Battle Still Raging Over UN Population Fund

July 7, 2008 - 8:03 PM

CLARIFICATION: Clarifies Population Research Institute position on State Department efforts in 13th and 14th graphs.

( - A Congressional committee vote in the middle of the night has given new hope to those urging full U.S. funding for the United Nations Population Fund (UNFPA). Strongly supported by abortion rights advocates, the U.N. agency is criticized by conservatives for allegedly promoting China's policies of forced sterilization.

Late last week, the House Appropriations Committee voted 32 to 31 to unfreeze $34 million that Congress had previously designated for the UNFPA, but which the Bush administration had frozen. Reps. Nita Lowey (D-N.Y.) and Jim Kolbe (R-Ariz.) sponsored the amendment, which was tacked onto a supplemental appropriations bill. It represents an effort to take discretion away from the White House on the issue.

Bush froze the funds earlier this year at the urging of pro-life members of Congress who alleged that the UNFPA had helped promulgate the Chinese government's one-child policy by coercing women into involuntary abortions and sterilizations.

Last week's vote by the House Appropriations Committee has won praise from Kate Michelman, president of the National Abortion and Reproductive Rights Action League.

"The loss of $34 million this past year has had a devastating impact on developing countries," she said. "In bowing to anti-choice lawmakers, the president has needlessly jeopardized the lives of millions of women around the world."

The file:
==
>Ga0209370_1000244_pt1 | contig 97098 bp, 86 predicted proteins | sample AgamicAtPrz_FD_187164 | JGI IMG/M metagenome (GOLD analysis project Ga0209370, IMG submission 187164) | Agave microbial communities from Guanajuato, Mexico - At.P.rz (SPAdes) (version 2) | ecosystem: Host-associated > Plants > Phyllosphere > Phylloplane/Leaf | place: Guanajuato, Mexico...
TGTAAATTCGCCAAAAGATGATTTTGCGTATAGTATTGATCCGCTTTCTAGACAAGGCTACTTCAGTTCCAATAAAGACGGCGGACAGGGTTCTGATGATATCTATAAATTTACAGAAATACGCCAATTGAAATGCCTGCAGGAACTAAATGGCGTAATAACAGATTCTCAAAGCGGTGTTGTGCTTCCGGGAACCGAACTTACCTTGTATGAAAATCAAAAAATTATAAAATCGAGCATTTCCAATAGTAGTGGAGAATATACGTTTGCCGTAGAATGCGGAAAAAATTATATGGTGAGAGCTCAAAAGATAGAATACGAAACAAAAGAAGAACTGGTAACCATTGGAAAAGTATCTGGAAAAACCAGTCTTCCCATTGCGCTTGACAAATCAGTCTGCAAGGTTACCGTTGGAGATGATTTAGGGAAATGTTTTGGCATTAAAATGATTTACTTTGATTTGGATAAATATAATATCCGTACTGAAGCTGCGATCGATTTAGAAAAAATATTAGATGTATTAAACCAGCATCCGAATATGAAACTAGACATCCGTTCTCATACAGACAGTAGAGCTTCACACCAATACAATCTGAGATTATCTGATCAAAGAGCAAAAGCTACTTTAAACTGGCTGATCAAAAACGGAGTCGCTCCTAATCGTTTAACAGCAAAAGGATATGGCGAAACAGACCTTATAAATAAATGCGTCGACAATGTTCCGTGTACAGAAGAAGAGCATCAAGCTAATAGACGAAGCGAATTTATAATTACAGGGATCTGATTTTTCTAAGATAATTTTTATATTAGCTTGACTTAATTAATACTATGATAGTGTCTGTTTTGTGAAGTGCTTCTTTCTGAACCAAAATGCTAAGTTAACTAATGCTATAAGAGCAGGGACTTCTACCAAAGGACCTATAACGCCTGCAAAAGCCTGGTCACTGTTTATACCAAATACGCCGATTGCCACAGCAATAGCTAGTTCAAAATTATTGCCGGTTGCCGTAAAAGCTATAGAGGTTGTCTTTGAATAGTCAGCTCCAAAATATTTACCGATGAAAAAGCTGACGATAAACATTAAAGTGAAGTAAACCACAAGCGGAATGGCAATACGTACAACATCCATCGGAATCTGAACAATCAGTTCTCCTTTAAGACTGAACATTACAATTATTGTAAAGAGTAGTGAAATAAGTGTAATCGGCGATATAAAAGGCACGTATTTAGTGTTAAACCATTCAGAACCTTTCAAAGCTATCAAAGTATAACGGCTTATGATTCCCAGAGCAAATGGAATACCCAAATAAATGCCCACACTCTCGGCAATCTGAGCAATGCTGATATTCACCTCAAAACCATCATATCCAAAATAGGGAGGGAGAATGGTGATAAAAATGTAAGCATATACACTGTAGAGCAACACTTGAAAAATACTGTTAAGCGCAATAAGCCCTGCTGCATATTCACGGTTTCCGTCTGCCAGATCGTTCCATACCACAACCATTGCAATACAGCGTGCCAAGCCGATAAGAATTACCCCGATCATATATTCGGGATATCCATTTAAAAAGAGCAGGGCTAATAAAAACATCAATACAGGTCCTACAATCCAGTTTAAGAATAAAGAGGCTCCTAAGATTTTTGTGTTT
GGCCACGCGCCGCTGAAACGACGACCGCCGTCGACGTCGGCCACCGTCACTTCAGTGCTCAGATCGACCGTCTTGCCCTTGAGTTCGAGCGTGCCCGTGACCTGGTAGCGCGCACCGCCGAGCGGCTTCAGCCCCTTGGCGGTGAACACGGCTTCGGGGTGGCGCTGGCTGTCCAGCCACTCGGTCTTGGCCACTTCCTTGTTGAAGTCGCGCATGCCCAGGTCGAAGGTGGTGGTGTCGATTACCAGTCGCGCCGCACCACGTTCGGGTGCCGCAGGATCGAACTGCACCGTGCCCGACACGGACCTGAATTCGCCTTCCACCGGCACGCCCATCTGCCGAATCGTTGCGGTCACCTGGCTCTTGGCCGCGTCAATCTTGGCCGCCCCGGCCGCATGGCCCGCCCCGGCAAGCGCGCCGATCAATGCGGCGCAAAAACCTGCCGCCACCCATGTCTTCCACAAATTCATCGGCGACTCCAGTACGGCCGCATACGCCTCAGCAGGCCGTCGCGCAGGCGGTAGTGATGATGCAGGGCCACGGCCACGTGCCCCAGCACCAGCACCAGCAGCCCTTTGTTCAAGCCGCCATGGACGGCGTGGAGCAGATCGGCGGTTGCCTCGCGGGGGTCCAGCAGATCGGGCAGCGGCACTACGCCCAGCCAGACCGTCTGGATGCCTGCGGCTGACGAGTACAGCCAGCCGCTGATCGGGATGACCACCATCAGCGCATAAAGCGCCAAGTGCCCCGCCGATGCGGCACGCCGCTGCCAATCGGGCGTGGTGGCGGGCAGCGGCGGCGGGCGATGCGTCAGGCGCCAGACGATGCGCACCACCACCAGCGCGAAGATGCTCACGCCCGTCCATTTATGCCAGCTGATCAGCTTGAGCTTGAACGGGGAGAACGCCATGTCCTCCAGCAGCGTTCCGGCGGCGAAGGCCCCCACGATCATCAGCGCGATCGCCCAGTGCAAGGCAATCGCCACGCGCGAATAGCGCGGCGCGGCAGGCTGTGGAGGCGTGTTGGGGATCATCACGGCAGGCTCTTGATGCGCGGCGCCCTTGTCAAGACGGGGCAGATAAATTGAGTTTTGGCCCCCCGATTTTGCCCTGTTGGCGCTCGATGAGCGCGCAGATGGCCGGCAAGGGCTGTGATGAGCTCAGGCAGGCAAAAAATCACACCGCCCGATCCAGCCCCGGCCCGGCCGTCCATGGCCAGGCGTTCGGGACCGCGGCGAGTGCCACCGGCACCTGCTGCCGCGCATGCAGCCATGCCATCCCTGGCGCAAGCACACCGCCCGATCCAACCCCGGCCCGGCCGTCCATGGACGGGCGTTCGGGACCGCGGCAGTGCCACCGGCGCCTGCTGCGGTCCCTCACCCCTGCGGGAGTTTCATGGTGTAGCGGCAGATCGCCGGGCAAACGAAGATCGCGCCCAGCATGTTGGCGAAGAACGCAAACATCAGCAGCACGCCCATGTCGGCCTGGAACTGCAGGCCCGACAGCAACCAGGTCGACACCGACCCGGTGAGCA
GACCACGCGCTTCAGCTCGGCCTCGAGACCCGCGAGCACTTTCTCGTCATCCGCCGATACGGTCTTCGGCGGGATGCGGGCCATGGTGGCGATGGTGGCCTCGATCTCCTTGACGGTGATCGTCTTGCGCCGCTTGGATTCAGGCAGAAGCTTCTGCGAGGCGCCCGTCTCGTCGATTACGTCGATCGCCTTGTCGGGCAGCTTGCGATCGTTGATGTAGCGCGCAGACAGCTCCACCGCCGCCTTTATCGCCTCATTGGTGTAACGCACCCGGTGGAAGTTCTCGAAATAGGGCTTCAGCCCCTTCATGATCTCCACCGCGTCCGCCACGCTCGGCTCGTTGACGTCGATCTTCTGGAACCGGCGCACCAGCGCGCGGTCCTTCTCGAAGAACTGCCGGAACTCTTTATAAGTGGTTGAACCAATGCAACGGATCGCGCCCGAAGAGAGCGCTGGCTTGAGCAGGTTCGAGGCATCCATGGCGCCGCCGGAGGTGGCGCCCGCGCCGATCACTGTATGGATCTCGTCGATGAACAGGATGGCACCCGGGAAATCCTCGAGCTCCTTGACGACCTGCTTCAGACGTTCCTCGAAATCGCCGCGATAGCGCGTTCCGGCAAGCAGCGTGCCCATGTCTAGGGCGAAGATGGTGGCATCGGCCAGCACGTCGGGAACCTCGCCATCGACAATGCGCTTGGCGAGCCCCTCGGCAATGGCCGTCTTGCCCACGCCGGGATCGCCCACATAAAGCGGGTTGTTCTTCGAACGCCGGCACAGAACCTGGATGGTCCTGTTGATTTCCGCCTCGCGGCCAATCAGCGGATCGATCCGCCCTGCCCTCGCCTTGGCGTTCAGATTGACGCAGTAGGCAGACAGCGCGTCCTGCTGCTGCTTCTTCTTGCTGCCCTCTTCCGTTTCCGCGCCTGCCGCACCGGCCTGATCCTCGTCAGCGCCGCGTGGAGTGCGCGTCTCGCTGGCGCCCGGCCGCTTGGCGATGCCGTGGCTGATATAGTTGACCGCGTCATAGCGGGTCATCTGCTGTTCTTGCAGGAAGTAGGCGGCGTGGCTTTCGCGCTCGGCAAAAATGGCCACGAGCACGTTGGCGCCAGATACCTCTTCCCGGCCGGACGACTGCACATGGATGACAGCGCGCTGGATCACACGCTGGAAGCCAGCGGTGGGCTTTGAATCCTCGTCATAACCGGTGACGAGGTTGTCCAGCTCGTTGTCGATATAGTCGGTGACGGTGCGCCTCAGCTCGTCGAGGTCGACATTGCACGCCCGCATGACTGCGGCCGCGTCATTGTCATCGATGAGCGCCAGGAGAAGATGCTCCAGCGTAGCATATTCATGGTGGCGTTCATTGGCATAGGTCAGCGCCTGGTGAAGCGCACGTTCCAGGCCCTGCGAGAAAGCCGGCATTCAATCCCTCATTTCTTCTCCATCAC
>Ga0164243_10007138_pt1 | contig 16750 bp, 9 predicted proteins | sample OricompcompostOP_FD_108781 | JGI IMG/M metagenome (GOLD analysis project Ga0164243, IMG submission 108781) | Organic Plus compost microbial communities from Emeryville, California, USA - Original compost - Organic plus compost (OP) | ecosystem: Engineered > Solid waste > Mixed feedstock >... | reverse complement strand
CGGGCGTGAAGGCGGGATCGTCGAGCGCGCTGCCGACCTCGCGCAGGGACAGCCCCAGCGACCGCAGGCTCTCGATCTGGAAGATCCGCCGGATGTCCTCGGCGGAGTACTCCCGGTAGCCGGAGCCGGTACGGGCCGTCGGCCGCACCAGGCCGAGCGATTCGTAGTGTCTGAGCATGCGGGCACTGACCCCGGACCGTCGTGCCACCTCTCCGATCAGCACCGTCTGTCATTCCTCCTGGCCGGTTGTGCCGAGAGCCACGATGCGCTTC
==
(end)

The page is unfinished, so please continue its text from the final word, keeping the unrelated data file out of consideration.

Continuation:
Michelman said the UNFPA has been unfairly labeled.

"For years, the UNFPA has been intentionally mischaracterized by anti-family planning lawmakers," she said. "The program does not fund abortions; it provides voluntary reproductive health care and family planning services to those in dire circumstances."

The Lowey/Kolbe amendment passed by the narrowest of margins because Republican Rep. George Nethercutt of Washington State missed the vote while en route to his daughter's college graduation, and GOP Rep. John Sweeney of New York "intentionally abstained" from the vote, according to the Family Research Council. Calls placed to Sweeney's office were not returned.

Connie Mackey, Vice President of Government Affairs at the Family Research Council, said pro-lifers in Congress must find a way to retain Bush's discretion on the UNFPA funding.

"George Bush Sr. never spent the money, and never funded the UNFPA. Hopefully President Bush won't either," she said. "Hopefully this amendment can be corrected in the committee somehow."

The Population Research Institute (PRI) has testified before Congress about its interviews with two-dozen people the group claims were victims of China's one-child policy. The alleged victims reported "rampant and unrelenting" abuses, including forced abortions and forced sterilizations, according to the PRI.

President Bush has dispatched a three-person team from the State Department to China to investigate the claims.

Scott Weinberg, spokesman for PRI, said he doubted the State Department would bring back enough information to clarify the issue, even though he said there's plenty of evidence available.

"We're confident that when the president looks at the evidence pouring out of China, showing UNFPA support of forced abortion and sterilization, the Congress will [enable the president to] make the decision to de-fund the UNFPA," Weinberg said. "We're confident at the end of the day, we will come out on top."

E-mail a news tip to Jason Pierce.

Send a Letter to the Editor about this article.